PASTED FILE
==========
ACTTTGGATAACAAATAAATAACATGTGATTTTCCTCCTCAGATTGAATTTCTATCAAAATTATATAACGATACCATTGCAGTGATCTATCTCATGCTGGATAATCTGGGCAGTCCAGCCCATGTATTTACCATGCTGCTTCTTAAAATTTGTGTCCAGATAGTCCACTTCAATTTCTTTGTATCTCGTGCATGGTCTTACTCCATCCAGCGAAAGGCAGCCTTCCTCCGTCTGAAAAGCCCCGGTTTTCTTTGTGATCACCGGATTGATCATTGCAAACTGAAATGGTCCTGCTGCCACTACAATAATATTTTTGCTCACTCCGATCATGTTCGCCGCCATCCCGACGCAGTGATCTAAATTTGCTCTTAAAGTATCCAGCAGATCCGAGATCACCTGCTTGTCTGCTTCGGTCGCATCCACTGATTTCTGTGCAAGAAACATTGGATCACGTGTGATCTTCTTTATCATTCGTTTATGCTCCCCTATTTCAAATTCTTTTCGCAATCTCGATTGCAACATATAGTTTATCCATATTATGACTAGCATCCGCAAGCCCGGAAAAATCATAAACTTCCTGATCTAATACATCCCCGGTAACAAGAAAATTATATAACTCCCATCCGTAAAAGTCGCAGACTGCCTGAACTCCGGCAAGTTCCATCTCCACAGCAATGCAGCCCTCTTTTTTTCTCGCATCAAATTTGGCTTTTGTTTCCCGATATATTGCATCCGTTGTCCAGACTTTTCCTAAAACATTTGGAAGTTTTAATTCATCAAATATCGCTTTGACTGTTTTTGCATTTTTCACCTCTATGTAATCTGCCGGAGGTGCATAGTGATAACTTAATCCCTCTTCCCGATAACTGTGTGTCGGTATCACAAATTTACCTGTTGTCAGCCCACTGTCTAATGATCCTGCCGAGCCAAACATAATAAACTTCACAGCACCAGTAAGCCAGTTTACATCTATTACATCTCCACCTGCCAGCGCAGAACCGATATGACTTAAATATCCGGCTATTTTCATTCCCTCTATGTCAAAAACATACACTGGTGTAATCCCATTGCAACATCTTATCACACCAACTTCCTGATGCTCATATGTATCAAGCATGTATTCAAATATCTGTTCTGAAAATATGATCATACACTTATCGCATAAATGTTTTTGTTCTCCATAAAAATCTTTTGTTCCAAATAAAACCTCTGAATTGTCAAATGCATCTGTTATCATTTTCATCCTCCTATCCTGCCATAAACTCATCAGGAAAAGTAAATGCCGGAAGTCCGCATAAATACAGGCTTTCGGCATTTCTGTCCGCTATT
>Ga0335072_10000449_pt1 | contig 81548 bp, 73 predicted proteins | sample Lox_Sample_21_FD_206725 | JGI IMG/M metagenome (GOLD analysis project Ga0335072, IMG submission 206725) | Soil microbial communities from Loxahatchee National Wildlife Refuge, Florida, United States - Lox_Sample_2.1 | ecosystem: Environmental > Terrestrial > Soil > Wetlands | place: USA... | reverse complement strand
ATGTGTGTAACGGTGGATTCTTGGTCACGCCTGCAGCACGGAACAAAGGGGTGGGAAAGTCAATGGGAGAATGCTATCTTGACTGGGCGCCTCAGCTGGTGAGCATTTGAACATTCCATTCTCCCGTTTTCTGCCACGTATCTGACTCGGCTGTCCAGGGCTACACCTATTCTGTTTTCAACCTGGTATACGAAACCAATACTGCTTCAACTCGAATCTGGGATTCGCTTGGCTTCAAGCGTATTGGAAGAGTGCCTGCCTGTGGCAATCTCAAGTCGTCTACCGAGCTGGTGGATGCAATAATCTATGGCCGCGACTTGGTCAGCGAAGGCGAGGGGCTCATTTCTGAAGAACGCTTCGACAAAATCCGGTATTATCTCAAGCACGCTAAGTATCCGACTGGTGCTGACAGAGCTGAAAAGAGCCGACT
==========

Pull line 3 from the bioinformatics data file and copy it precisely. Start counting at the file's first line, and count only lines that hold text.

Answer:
ATGTGTGTAACGGTGGATTCTTGGTCACGCCTGCAGCACGGAACAAAGGGGTGGGAAAGTCAATGGGAGAATGCTATCTTGACTGGGCGCCTCAGCTGGTGAGCATTTGAACATTCCATTCTCCCGTTTTCTGCCACGTATCTGACTCGGCTGTCCAGGGCTACACCTATTCTGTTTTCAACCTGGTATACGAAACCAATACTGCTTCAACTCGAATCTGGGATTCGCTTGGCTTCAAGCGTATTGGAAGAGTGCCTGCCTGTGGCAATCTCAAGTCGTCTACCGAGCTGGTGGATGCAATAATCTATGGCCGCGACTTGGTCAGCGAAGGCGAGGGGCTCATTTCTGAAGAACGCTTCGACAAAATCCGGTATTATCTCAAGCACGCTAAGTATCCGACTGGTGCTGACAGAGCTGAAAAGAGCCGACT